Game Rewind: Seaver K’s 19 Padres in 2-1 win


In the Spring 1970, The Jackson 5 were climbing the pop charts with their first No. 1 single:

A B C, easy as one, two, three
Are simple as do re mi
A B C, one, two, three, baby, you and me

While Michael and his brothers were counting their way to the top of the pop charts, fifty years ago today, Jerry Koosman was counting Tom Seaver’s pitches as the Mets ace took the mound at Shea Stadium for a Wednesday matinee against the San Diego Padres.

The day began when the franchise struck a high note celebrating The Franchise for winning the National League Cy Young Award for his performance in 1969, winning 25 games and playing a pivotal role in leading the Mets to their first-ever World Series title.

After the pomp and circumstance, the Mets and Padres took the field on getaway day for both teams. The Mets scored first after Bud Harrelson singled and came around to score on a double by Ken Boswell. In the second inning, Padres outfielder Al Ferrara turned on a Seaver fastball, depositing the pitch in over left‐field fence to tie the game at one. The Mets reclaimed the lead in the third inning when Tommie Agee singled and Harrelson tripled to right‐field to 2‐1 lead. San Diego notched their second — and final — hit off Seaver in the fourth inning when Dave Campbell snuck a single past Mets third baseman Joe Foy.

“He wasn’t that strong in the early innings,” Jerry Grote told the New York Times after the game. “The cool weather helped and by the end of the game he was stronger than ever.”

With two out in the sixth, Seaver struck out Ferrara to record his 10th punch out of the game. What happened next was remarkable. Seaver, who had already retired 10-in-a-row, started the seventh inning striking out Nate Colbert. He finished the frame striking out Campbell and Jerry Morales. By this point, Seaver had retired 10 straight and 13 strikeouts in the game. He was just two strikeouts away from tying the franchise record, set days earlier when Nolan Ryan struck out 15 batters.

Former Los Angeles Dodgers pitcher Johnny Podres, then a minor league pitching instructor for the Padres, watched Seaver. “He had perfect rhythm,” he said. “It’s amazing, as hard as he was throwing he was still hitting the spots. If you didn’t swing, it still was a strike.”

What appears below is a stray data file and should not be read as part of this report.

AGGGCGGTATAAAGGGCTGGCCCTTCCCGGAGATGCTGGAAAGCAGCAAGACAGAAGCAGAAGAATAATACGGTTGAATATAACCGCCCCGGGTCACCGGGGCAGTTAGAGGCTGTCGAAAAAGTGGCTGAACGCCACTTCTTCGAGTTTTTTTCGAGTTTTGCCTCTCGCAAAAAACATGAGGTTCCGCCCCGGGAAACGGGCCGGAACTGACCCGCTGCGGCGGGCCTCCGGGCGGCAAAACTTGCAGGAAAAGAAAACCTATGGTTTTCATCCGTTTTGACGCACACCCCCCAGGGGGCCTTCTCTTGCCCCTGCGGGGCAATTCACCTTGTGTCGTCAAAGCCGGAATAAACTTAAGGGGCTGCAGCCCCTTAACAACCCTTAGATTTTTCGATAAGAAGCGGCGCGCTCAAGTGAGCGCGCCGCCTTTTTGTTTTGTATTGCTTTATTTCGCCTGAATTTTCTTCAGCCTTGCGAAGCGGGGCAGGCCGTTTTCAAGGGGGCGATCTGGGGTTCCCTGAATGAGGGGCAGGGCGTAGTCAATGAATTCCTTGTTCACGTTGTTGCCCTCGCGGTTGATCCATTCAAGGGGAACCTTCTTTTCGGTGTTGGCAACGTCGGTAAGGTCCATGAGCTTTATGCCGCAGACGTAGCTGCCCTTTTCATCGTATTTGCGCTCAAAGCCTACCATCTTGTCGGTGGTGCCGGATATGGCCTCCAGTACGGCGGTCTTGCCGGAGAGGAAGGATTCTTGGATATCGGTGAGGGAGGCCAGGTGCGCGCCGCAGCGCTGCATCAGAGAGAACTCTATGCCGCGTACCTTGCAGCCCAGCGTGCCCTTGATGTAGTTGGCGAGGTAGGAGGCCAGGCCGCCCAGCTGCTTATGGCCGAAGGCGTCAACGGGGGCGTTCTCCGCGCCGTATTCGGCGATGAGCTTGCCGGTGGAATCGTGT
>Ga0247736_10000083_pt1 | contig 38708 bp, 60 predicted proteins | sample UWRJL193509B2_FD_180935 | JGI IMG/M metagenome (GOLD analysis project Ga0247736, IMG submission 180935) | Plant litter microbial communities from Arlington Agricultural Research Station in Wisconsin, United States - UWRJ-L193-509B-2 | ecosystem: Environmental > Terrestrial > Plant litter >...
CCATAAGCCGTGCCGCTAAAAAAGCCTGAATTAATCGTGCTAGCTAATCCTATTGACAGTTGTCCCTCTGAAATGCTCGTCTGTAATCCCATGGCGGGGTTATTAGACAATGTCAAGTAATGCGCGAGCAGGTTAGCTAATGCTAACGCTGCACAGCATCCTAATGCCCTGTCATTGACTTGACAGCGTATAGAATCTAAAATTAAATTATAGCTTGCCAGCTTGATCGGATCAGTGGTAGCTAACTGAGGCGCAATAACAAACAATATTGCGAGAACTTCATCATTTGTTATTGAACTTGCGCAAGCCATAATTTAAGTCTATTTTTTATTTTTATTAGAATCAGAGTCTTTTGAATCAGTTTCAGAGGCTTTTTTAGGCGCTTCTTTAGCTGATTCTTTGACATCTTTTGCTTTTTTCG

“He was like a machine those last few innings,” said Ed Kranepool. “Whomp. Whomp. Whomp. He was working fast and throwing strikes.”

Seaver took the mound in the eighth inning, working quickly, striking out Padres Bob Barton, Ramon Webster and Ivan Murrell. “Everybody congratulated me when I got No. 16 in the eighth inning,” said Seaver. “I just told them, let’s get some more runs. All I could think of was that Carlton had struck out 19 of us and still lost.”

The Mets didn’t oblige. Seaver was back on the mound in the 9th inning with a one-run lead. Focused on nailing down the win, Seaver went to work striking out Van Kelly and Cito Gaston. With one out to go, Seaver was fully aware of what Ferrera had done in the second inning. One bad pitch and the game would be tied.

Seaver struck out Ferrera to secure a 2-1 Mets win.

“The last time up, it was his best shot against my best shot,” said Ferrera. “He challenged me and he won.”

Seaver’s final line: 9 IP/1 ER/2 hits/19 K/2 BB/ 136 pitches (81 fastballs, 34 sliders, 19 curves and two change‐ups). The 14,917 in attendance were sent home amazed, and so was Koosman.

Seaver made it look so easy, easy as one, two, three …

Are simple as do re mi
A B C, one, two, three, baby, you and me

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Mets Rewind
National League baseball in New York was redefined on March 6, 1961 when the New York Metropolitan Baseball Club Inc. formally received a certificate of membership from leave president Warren Giles. Of the 30 Major League Baseball clubs today, the case could be made that no other team has a more compelling franchise history than the New York Mets. From Casey Stengel to Yogi Berra, Marv Throneberry to Tom Seaver, Willie Mays, Tug McGraw, Darryl Strawberry, Dwight Gooden, Keith Hernandez, Bobby Valentine, Pedro Martinez and Matt Harvey, the Mets are loaded with character(s). Then there are the Amazin’ seasons — 1962, 1969, 1973, 1986, 2000, 2006-2008 and 2015 — full of miracles, joy, hope and heartbreak. Mets Rewind is designed for that purpose: To share team history in a distinct and entertaining format. We hope you — the baseball fan — enjoy the content. We encourage you to share your memories.
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